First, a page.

If any one should ask if you love your spouse or not, I’m very sure your answer would be “yes.” Well, I would agree with you because I’m not in a good position to question that assertion.
However, saying that you love your spouse is much deeper that just saying so with your mouth. You should know that if you truly love your spouse, it will definitely show in what you do or don’t do towards him or her.
In this post, we will attempt to (re)examine whether or not you love your spouse in meaningful ways as much as you would claim. Our purpose is not to criticise you but rather to help you take an objective assessment of your position right now with a view to helping you love your spouse more in ways that truly matter – and most importantly, in ways that meet heavenly requirements.
Before we delve into unfolding the Biblical foundation for this post, I will like to refresh your memory a little with something I read in a book at the peak of my undergraduate days, several years ago; it is about the love languages.
Chapman’s 5 Love Languages
In the book, The 5 Languages of Love, Dr Gary Chapman, a marriage counselor with reported experience spanning over three decades, believes that “unhappiness in marriage often has a simple root-cause: we speak different love languages” from our spouse’s.
In other words, it is not enough to say that you are doing your best at loving your spouse. You must actively show that you love him or her in a way that he or she understands or appreciates. That is, in a way that is most meaningful to him or her.
One pertinent question therefore is, are you speaking your spouse’s primary love language? It is important you begin to do so if you have not started.
As identified by Dr Chapman, there are five love languages you should know:
1) Words of Affirmation
2) Quality Time
3) Receiving Gifts
4) Acts of Service, and
5) Physical Touch.
The idea behind the 5 love languages is that spouses appreciate or understand love in one or a combination of two of the 5 areas as stated on the list.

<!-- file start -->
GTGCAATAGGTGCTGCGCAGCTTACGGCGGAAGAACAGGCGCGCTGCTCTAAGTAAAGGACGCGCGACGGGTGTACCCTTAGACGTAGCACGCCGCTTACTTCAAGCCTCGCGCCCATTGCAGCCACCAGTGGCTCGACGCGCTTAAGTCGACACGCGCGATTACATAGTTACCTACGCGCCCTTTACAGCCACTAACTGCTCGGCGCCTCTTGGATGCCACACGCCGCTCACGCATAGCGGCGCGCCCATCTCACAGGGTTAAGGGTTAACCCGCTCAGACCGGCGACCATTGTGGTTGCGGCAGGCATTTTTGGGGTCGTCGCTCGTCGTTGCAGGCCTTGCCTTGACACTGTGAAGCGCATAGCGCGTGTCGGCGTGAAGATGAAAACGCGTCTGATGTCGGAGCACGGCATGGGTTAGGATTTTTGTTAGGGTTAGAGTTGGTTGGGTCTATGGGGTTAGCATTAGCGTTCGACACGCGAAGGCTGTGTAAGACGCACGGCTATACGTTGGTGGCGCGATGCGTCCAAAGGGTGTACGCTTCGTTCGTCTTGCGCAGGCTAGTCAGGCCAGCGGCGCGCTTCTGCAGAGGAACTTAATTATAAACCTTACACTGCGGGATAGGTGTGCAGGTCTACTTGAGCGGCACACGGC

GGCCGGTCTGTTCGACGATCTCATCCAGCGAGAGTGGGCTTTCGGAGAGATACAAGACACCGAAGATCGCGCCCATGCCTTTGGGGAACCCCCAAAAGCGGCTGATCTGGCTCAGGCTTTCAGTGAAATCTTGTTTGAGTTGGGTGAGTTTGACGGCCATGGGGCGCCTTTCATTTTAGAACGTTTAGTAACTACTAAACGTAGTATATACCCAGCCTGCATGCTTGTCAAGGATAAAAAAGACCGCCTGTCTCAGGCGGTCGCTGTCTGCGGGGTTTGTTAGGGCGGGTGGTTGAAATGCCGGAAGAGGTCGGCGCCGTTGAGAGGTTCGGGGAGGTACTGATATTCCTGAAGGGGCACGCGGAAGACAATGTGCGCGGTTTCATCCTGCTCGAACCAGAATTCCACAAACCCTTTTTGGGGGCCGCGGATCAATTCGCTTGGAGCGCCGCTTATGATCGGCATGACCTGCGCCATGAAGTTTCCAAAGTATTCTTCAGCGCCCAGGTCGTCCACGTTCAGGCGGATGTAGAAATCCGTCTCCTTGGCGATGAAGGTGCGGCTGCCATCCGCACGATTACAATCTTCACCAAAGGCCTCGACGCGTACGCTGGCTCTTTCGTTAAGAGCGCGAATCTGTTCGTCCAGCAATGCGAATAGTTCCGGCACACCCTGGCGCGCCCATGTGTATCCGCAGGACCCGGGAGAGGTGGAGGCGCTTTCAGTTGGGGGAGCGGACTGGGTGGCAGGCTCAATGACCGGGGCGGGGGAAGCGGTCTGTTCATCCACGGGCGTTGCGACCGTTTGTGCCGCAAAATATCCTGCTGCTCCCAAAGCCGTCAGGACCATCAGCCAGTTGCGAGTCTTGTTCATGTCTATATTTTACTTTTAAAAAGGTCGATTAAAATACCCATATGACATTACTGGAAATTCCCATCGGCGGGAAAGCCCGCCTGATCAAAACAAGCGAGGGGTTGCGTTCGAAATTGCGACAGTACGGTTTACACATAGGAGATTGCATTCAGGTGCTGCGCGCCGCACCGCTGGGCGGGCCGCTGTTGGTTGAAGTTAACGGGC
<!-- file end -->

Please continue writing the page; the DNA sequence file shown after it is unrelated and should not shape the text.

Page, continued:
It is therefore your responsibility to find out which one of these languages your spouse understands more so you can relate more with him or her on that plane. If you don’t do that, your spouse may not understand the love you are communicating to him or her, no matter how hard you think you may be trying.
Love shows in attitude
Love is the operating word here. And again, I want to assume you love your spouse. Don’t you? If yes, then we can go on…
Having said that, let us push the bar a bit higher.
How can you ‘prove’ that you love your spouse?
When we talk about love, many people understand it in many different ways. But in the context of this post, the beautiful picture of love as painted in the book of First Corinthians shall be our standard measure.
Love is patient and kind; love does not envy or boast; it is not arrogant or rude. It does not insist on its own way; it is not irritable or resentful; it does not rejoice at wrongdoing, but rejoices with the truth. Love bears all things, believes all things, hopes all things, endures all things. Love never ends.
1 Corrinthians 13:4-8
From this passage, you can see that there are things love can do and there are ones it cannot do. Therefore, if you love your spouse, there are things you should do and there are things you should not do towards him or her.
It is these things you do or fail to do towards your spouse that prove whether or not you love your spouse. As earlier said, if you love your spouse, it will show in your attitude towards him or her.
The Bible passage quoted above is hugely about the operations of love in general, but we can be a bit more specific by applying it to spousal love. Let us therefore consider the specific components of the love-list and extend it to how you love your spouse:
Love is patient and kind. If you love your spouse, you should be patient with, and kind towards him or her.
Love does not envy or boast. If you love your spouse, you should not be discontented towards him or her, neither will you “talk with excessive pride and self-satisfaction about your achievements, possessions, or abilities.”
Love is not arrogant or rude. If you love your spouse, you should relate with him or her in humility and never take pleasure in being rude to him or her, either in your words or in your actions.
Love does not insist on its’ own way. If you love your spouse, it’s not every time you would insist on having your way with him or her. You should sometimes also allow them to have their ways too.
Love is not irritable or resentful. So you love your spouse? Then do not be easily annoyed with him or her; neither should you ever become bitter towards him or her – irrespective of how you are treated.
Love does not rejoice in wrong doing, but rejoices in truth. There may be some spouses that lie to their partners and take pleasure in cheating on them. But that should not be you, because you love your spouse.
Love bears all things, hopes all things, bears all and endures all things. If you love your spouse, then bear with his or her inadequacies, endure difficult times with each other, hope and believe for the best between you both.
Love never ends. So you love your spouse? Don’t give up on him or her!
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©Copyright 2017 | Victor Uyanwanne